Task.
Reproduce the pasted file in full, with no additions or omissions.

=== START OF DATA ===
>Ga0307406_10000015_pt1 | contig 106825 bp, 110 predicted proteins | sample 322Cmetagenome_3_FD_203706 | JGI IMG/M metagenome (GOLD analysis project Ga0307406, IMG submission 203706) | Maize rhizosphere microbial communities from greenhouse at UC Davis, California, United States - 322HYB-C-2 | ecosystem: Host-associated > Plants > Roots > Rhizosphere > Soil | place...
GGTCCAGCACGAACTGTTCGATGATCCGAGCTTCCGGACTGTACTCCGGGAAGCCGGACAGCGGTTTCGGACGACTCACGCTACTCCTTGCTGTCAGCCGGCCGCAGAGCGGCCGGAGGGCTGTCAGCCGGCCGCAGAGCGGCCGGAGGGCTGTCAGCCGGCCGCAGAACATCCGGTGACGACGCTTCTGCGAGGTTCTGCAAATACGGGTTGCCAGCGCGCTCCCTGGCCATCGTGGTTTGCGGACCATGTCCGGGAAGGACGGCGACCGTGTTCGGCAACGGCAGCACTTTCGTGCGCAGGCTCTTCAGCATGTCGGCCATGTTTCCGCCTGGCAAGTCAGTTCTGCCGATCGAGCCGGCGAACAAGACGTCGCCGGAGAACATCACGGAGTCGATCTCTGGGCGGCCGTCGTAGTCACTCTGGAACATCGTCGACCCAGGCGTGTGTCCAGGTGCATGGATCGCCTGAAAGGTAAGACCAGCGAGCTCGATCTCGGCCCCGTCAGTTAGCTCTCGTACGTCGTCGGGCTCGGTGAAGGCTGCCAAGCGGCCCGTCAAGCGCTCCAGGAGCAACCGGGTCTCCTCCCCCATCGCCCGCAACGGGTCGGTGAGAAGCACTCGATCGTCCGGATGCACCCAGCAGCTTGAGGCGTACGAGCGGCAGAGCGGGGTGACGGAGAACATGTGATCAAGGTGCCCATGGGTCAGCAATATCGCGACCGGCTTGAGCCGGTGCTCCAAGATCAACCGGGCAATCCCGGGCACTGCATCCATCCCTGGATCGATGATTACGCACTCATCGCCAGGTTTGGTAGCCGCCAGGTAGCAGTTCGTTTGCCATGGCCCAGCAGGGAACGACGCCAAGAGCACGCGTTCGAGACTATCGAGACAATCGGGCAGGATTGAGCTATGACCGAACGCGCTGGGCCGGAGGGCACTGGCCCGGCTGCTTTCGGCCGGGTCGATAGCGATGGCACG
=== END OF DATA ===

>Ga0307406_10000015_pt1 | contig 106825 bp, 110 predicted proteins | sample 322Cmetagenome_3_FD_203706 | JGI IMG/M metagenome (GOLD analysis project Ga0307406, IMG submission 203706) | Maize rhizosphere microbial communities from greenhouse at UC Davis, California, United States - 322HYB-C-2 | ecosystem: Host-associated > Plants > Roots > Rhizosphere > Soil | place...
GGTCCAGCACGAACTGTTCGATGATCCGAGCTTCCGGACTGTACTCCGGGAAGCCGGACAGCGGTTTCGGACGACTCACGCTACTCCTTGCTGTCAGCCGGCCGCAGAGCGGCCGGAGGGCTGTCAGCCGGCCGCAGAGCGGCCGGAGGGCTGTCAGCCGGCCGCAGAACATCCGGTGACGACGCTTCTGCGAGGTTCTGCAAATACGGGTTGCCAGCGCGCTCCCTGGCCATCGTGGTTTGCGGACCATGTCCGGGAAGGACGGCGACCGTGTTCGGCAACGGCAGCACTTTCGTGCGCAGGCTCTTCAGCATGTCGGCCATGTTTCCGCCTGGCAAGTCAGTTCTGCCGATCGAGCCGGCGAACAAGACGTCGCCGGAGAACATCACGGAGTCGATCTCTGGGCGGCCGTCGTAGTCACTCTGGAACATCGTCGACCCAGGCGTGTGTCCAGGTGCATGGATCGCCTGAAAGGTAAGACCAGCGAGCTCGATCTCGGCCCCGTCAGTTAGCTCTCGTACGTCGTCGGGCTCGGTGAAGGCTGCCAAGCGGCCCGTCAAGCGCTCCAGGAGCAACCGGGTCTCCTCCCCCATCGCCCGCAACGGGTCGGTGAGAAGCACTCGATCGTCCGGATGCACCCAGCAGCTTGAGGCGTACGAGCGGCAGAGCGGGGTGACGGAGAACATGTGATCAAGGTGCCCATGGGTCAGCAATATCGCGACCGGCTTGAGCCGGTGCTCCAAGATCAACCGGGCAATCCCGGGCACTGCATCCATCCCTGGATCGATGATTACGCACTCATCGCCAGGTTTGGTAGCCGCCAGGTAGCAGTTCGTTTGCCATGGCCCAGCAGGGAACGACGCCAAGAGCACGCGTTCGAGACTATCGAGACAATCGGGCAGGATTGAGCTATGACCGAACGCGCTGGGCCGGAGGGCACTGGCCCGGCTGCTTTCGGCCGGGTCGATAGCGATGGCACG